The largest dispensary of recreational marijuana in Illinois opened last summer in a strategic and lucrative spot: right along the state line with Wisconsin.
The 7,200-square-foot Sunnyside store in South Beloit, Illinois, is just a 55-mile drive down Interstate 39-90 from Madison. It’s expected to generate $100,000 in local sales tax revenue a year while encouraging additional development, according to South Beloit Mayor Ted Rehl.
“At a dozen different levels, this is a gift to South Beloit,” Rehl told the Rockford Register.
One of the biggest givers is Wisconsin. The article in the Rockford newspaper featured a customer from Whitewater making a purchase at the South Beloit dispensary, which is visible from the interstate and employs 35 people. Rehl expects his community’s annual revenue from the store to eventually increase to $700,000 annually — assuming, he said, Wisconsin doesn’t legalize recreational pot.
We sure hope Wisconsin lawmakers are smarter than that. It’s time to recognize reality at the statehouse in Madison: Marijuana isn’t the terrible substance it was made out to be for decades, and Wisconsin is losing millions of dollars in revenue to other states — without effectively stopping the drug’s use.
Similar marijuana dispensaries are expected along the Upper Michigan state line catering to northeastern Wisconsin residents. The Menominee, Michigan, city council last month approved an ordinance allowing growers and retail outlets, according to the Marinette Eagle Herald. Menominee is adjacent to the Wisconsin city of Marinette, about 55 miles northeast of Green Bay. Two universities in Michigan are even offering degree programs “to break into the budding business,” the Detroit Free Press reported.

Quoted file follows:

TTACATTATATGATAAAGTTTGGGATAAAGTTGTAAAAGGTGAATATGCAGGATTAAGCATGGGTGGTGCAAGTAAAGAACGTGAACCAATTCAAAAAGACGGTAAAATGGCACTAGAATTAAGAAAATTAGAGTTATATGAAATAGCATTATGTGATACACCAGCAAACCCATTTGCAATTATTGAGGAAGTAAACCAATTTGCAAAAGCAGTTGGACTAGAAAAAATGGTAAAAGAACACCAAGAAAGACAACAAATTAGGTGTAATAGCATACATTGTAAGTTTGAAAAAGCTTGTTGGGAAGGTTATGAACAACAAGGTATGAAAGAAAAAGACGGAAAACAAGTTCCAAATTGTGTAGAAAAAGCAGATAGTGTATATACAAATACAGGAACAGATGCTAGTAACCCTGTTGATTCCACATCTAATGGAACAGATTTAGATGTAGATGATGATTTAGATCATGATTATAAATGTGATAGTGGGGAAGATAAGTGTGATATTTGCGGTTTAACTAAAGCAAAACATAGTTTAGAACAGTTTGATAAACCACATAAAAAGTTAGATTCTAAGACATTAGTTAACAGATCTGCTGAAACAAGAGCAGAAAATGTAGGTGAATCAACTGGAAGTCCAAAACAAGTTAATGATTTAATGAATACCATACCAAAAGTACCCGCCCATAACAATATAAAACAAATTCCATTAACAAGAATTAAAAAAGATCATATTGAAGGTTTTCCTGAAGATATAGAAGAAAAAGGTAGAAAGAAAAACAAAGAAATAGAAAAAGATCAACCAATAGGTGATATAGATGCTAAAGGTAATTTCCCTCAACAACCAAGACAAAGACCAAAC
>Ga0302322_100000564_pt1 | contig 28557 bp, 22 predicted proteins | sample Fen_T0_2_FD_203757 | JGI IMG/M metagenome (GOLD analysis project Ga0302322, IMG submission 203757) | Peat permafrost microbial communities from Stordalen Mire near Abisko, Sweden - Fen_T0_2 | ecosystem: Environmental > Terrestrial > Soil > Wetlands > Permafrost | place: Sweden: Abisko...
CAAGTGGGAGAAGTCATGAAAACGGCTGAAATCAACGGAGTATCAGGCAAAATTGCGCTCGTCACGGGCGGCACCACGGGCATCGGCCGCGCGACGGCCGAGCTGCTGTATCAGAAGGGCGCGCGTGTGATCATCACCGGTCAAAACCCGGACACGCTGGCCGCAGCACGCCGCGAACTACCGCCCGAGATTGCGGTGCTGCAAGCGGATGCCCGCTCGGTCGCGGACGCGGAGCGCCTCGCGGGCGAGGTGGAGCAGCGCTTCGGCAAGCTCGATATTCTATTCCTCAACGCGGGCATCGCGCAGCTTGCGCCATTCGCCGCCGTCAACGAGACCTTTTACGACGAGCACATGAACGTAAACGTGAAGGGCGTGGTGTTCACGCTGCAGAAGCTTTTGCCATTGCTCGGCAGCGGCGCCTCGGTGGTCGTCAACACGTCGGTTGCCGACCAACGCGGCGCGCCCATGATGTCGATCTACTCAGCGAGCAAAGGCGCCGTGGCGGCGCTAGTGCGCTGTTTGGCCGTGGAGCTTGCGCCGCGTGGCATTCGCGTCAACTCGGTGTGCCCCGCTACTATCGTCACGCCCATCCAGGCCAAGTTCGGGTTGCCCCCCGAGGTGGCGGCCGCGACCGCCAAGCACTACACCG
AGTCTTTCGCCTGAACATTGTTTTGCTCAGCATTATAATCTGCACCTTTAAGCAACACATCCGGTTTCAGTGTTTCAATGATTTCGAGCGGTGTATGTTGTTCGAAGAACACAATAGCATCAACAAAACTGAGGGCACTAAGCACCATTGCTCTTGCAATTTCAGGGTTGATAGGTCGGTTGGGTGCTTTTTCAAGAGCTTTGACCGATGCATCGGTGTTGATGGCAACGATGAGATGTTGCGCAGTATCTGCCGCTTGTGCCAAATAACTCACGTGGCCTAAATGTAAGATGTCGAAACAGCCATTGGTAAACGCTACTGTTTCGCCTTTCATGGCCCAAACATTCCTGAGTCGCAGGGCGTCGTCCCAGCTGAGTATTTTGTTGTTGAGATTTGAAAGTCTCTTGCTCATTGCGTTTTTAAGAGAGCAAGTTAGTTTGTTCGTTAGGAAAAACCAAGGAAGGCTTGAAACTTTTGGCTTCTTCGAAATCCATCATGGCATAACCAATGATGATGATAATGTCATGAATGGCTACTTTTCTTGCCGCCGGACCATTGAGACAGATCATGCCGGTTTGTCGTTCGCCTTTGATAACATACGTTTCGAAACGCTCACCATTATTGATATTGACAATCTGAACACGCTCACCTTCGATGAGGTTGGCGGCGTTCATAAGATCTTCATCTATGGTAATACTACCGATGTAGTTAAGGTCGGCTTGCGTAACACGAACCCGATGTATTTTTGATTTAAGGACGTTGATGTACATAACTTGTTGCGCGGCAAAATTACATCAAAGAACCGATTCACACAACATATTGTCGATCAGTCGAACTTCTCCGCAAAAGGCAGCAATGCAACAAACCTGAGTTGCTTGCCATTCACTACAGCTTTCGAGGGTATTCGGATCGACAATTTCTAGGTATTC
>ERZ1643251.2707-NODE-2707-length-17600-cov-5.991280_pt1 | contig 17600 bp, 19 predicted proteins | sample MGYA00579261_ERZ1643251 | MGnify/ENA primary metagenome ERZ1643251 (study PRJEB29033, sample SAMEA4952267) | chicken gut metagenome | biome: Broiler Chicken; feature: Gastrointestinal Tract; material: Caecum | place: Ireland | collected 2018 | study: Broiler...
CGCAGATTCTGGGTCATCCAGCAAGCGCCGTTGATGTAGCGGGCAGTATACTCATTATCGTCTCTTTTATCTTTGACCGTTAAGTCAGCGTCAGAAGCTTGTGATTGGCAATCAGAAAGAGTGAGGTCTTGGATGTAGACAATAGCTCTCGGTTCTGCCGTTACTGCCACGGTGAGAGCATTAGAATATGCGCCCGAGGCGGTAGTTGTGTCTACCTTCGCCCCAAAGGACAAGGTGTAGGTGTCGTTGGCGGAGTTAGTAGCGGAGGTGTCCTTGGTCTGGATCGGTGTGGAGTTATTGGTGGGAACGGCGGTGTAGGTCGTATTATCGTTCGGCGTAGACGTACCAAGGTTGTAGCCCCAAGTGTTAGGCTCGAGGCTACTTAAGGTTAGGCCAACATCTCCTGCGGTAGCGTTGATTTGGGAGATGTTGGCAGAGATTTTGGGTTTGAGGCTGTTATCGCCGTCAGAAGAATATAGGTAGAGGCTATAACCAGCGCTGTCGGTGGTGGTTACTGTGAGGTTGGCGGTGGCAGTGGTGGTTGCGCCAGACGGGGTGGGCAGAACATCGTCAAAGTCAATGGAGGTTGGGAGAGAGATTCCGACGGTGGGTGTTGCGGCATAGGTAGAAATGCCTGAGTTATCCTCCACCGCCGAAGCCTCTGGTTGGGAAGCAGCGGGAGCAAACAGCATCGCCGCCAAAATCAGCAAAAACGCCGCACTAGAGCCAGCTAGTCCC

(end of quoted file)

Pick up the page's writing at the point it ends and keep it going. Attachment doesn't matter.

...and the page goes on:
Here in Madison, the City Council this month wisely approved small amounts of marijuana for personal use in the city, assuming the owner of the property where it is consumed has given permission. Though state and federal law still ban possession, the city is acting on its own, thanks to a pledge from Dane County District Attorney Ismael Ozanne not to prosecute small amounts.
Wisconsin’s outdated and unscientific view of cannabis must change.
As Madison’s new ordinance reflects, and as the Centers for Disease Control and Prevention has warned, marijuana use by teenagers can harm their developing brains. That’s why Madison doesn’t allow consumption by anyone younger than 18, and bars cannabis within 1,000 feet of schools and on school buses. Driving high is dangerous, which is why Madison prohibits marijuana use in motor vehicles that are operating.
But when it comes to adults, legalizing and regulating the sale and possession of small amounts of marijuana in Wisconsin will solve more problems than it creates. The drug hasn’t caused surges in crime and addiction in states that have allowed it for medical and recreational use. Instead, it has pulled in tens of millions of dollars in revenue for governments while letting grownups use a substance less harmful than alcohol.
Voters in the Nov. 3 election approved recreational marijuana in New Jersey, Arizona, Montana and South Dakota, bringing to 15 states the number that will now let adults smoke pot for enjoyment.
Wisconsin should follow this trend. Legalizing marijuana here would free up our police and courts to deal with serious crime. It also would help fund state services. In Oklahoma, one of the nation’s most conservative states, marijuana proceeds have created more revenue than the state lottery.
A new state Legislature should give recreational pot a fair hearing and consideration when lawmakers return to the Capitol in Madison in January. Regulating and taxing cannabis will make using the drug safer, reduce crime, increase state revenue and grant adults more freedom to live their lives as they please.